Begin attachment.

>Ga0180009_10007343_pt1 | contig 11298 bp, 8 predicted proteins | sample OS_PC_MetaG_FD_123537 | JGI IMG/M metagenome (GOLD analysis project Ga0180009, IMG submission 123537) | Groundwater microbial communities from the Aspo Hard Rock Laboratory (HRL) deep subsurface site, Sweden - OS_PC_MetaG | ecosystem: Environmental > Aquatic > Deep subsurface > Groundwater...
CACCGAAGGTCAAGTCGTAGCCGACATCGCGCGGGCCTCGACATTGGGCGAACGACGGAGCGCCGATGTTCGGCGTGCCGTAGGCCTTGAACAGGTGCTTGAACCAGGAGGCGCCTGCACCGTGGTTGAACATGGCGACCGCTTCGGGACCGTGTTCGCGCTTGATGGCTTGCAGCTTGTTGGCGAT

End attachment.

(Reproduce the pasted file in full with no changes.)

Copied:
>Ga0180009_10007343_pt1 | contig 11298 bp, 8 predicted proteins | sample OS_PC_MetaG_FD_123537 | JGI IMG/M metagenome (GOLD analysis project Ga0180009, IMG submission 123537) | Groundwater microbial communities from the Aspo Hard Rock Laboratory (HRL) deep subsurface site, Sweden - OS_PC_MetaG | ecosystem: Environmental > Aquatic > Deep subsurface > Groundwater...
CACCGAAGGTCAAGTCGTAGCCGACATCGCGCGGGCCTCGACATTGGGCGAACGACGGAGCGCCGATGTTCGGCGTGCCGTAGGCCTTGAACAGGTGCTTGAACCAGGAGGCGCCTGCACCGTGGTTGAACATGGCGACCGCTTCGGGACCGTGTTCGCGCTTGATGGCTTGCAGCTTGTTGGCGAT